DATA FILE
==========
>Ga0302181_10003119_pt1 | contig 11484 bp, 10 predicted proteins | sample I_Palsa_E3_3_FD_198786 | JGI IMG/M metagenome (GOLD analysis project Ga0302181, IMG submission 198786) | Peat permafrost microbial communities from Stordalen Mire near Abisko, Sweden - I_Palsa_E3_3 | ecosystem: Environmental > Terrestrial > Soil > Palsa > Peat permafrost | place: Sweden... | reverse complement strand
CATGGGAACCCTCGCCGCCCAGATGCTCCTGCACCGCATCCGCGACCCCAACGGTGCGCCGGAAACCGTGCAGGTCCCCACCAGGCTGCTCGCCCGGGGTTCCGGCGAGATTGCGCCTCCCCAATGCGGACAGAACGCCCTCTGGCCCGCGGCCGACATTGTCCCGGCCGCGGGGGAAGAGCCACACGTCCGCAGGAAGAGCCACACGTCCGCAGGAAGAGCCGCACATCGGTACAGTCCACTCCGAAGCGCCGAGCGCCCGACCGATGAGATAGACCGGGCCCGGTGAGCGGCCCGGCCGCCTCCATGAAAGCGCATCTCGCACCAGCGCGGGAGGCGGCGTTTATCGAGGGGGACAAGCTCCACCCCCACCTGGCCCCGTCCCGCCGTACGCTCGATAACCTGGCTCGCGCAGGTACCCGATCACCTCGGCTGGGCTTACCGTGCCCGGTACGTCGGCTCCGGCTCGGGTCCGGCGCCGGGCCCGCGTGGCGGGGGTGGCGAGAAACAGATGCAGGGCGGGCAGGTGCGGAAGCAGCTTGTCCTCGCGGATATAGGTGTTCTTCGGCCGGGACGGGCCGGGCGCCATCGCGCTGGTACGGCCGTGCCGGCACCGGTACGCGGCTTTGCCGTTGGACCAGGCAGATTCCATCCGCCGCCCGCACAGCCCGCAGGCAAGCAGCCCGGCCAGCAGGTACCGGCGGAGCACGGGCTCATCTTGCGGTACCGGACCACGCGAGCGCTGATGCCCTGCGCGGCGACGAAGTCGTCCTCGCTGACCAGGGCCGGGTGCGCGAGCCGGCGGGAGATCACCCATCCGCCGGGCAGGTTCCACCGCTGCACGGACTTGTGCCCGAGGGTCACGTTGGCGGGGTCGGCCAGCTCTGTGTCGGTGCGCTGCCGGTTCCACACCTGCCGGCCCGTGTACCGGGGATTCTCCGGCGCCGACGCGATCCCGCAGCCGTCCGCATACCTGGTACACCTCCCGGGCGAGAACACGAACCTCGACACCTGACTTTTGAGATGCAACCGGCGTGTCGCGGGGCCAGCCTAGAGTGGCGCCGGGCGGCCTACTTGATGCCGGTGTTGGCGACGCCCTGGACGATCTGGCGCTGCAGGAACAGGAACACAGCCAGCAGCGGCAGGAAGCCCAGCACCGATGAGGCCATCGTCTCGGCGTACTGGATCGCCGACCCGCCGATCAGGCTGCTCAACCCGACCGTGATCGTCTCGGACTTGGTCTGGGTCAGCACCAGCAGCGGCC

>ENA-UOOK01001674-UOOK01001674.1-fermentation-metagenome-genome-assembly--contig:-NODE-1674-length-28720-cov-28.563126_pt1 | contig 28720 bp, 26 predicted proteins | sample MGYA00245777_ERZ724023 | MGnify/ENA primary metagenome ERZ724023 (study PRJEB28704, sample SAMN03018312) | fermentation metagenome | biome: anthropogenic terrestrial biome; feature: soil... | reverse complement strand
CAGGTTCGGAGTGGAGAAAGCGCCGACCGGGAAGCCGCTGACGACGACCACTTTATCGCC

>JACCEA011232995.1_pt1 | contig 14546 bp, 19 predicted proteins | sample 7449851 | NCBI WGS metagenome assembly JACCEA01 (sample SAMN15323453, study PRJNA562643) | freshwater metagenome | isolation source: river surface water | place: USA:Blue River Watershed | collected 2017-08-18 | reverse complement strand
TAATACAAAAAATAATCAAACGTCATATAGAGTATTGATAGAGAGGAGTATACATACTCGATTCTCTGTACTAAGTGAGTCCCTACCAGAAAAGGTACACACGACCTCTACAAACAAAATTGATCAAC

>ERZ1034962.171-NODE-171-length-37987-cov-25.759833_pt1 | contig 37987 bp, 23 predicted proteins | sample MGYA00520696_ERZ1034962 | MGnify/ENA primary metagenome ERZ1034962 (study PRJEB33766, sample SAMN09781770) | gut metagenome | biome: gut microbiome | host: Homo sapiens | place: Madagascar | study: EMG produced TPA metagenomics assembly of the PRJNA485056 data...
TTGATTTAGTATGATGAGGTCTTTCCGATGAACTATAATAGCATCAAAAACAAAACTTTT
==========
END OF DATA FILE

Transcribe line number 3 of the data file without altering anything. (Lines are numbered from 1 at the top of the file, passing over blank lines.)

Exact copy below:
>ENA-UOOK01001674-UOOK01001674.1-fermentation-metagenome-genome-assembly--contig:-NODE-1674-length-28720-cov-28.563126_pt1 | contig 28720 bp, 26 predicted proteins | sample MGYA00245777_ERZ724023 | MGnify/ENA primary metagenome ERZ724023 (study PRJEB28704, sample SAMN03018312) | fermentation metagenome | biome: anthropogenic terrestrial biome; feature: soil... | reverse complement strand